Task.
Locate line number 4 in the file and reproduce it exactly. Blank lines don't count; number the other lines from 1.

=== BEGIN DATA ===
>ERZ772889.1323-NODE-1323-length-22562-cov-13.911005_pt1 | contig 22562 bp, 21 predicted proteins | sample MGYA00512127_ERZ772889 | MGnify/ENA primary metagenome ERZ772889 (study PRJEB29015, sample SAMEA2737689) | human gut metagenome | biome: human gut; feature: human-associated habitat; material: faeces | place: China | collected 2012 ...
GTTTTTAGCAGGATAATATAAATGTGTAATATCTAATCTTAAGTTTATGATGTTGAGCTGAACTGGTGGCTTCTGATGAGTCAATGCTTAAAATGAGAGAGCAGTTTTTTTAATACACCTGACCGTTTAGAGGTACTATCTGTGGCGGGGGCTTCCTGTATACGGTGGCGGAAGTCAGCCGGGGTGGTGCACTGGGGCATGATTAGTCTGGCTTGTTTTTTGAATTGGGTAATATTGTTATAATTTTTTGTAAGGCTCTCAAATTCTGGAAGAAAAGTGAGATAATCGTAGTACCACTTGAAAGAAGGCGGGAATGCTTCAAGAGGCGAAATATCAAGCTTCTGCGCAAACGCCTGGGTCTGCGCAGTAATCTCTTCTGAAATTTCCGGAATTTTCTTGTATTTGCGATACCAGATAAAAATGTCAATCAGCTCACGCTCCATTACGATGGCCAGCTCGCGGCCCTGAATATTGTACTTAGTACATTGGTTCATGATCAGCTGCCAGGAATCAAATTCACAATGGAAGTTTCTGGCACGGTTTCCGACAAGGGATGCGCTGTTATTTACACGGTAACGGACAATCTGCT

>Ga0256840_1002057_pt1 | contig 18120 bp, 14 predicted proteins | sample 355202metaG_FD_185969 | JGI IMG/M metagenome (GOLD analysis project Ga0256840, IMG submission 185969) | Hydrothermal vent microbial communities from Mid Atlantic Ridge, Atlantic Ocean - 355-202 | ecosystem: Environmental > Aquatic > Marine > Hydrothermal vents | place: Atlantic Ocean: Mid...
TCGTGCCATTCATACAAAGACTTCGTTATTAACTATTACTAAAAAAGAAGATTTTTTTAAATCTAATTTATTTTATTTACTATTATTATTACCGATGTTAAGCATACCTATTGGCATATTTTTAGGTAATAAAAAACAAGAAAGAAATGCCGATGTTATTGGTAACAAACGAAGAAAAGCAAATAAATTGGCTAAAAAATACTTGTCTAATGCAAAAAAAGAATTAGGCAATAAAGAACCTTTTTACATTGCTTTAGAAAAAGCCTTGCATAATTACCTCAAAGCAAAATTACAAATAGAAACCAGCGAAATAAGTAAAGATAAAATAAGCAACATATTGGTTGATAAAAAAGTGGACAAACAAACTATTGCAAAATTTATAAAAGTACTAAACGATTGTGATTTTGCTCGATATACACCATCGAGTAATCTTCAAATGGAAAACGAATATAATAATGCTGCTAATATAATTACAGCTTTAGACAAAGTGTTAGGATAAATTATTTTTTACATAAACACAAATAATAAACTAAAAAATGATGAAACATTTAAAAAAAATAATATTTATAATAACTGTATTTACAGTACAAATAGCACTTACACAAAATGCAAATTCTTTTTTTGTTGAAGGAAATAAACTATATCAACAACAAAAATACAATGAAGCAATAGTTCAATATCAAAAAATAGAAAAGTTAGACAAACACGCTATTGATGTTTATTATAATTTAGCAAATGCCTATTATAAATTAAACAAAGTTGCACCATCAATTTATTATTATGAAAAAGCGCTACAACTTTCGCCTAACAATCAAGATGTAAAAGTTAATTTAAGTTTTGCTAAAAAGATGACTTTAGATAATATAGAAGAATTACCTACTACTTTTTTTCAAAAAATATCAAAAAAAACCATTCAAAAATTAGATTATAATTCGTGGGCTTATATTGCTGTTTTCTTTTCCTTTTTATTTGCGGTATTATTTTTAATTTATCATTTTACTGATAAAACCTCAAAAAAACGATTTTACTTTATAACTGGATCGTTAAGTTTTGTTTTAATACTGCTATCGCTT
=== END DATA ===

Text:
TCGTGCCATTCATACAAAGACTTCGTTATTAACTATTACTAAAAAAGAAGATTTTTTTAAATCTAATTTATTTTATTTACTATTATTATTACCGATGTTAAGCATACCTATTGGCATATTTTTAGGTAATAAAAAACAAGAAAGAAATGCCGATGTTATTGGTAACAAACGAAGAAAAGCAAATAAATTGGCTAAAAAATACTTGTCTAATGCAAAAAAAGAATTAGGCAATAAAGAACCTTTTTACATTGCTTTAGAAAAAGCCTTGCATAATTACCTCAAAGCAAAATTACAAATAGAAACCAGCGAAATAAGTAAAGATAAAATAAGCAACATATTGGTTGATAAAAAAGTGGACAAACAAACTATTGCAAAATTTATAAAAGTACTAAACGATTGTGATTTTGCTCGATATACACCATCGAGTAATCTTCAAATGGAAAACGAATATAATAATGCTGCTAATATAATTACAGCTTTAGACAAAGTGTTAGGATAAATTATTTTTTACATAAACACAAATAATAAACTAAAAAATGATGAAACATTTAAAAAAAATAATATTTATAATAACTGTATTTACAGTACAAATAGCACTTACACAAAATGCAAATTCTTTTTTTGTTGAAGGAAATAAACTATATCAACAACAAAAATACAATGAAGCAATAGTTCAATATCAAAAAATAGAAAAGTTAGACAAACACGCTATTGATGTTTATTATAATTTAGCAAATGCCTATTATAAATTAAACAAAGTTGCACCATCAATTTATTATTATGAAAAAGCGCTACAACTTTCGCCTAACAATCAAGATGTAAAAGTTAATTTAAGTTTTGCTAAAAAGATGACTTTAGATAATATAGAAGAATTACCTACTACTTTTTTTCAAAAAATATCAAAAAAAACCATTCAAAAATTAGATTATAATTCGTGGGCTTATATTGCTGTTTTCTTTTCCTTTTTATTTGCGGTATTATTTTTAATTTATCATTTTACTGATAAAACCTCAAAAAAACGATTTTACTTTATAACTGGATCGTTAAGTTTTGTTTTAATACTGCTATCGCTT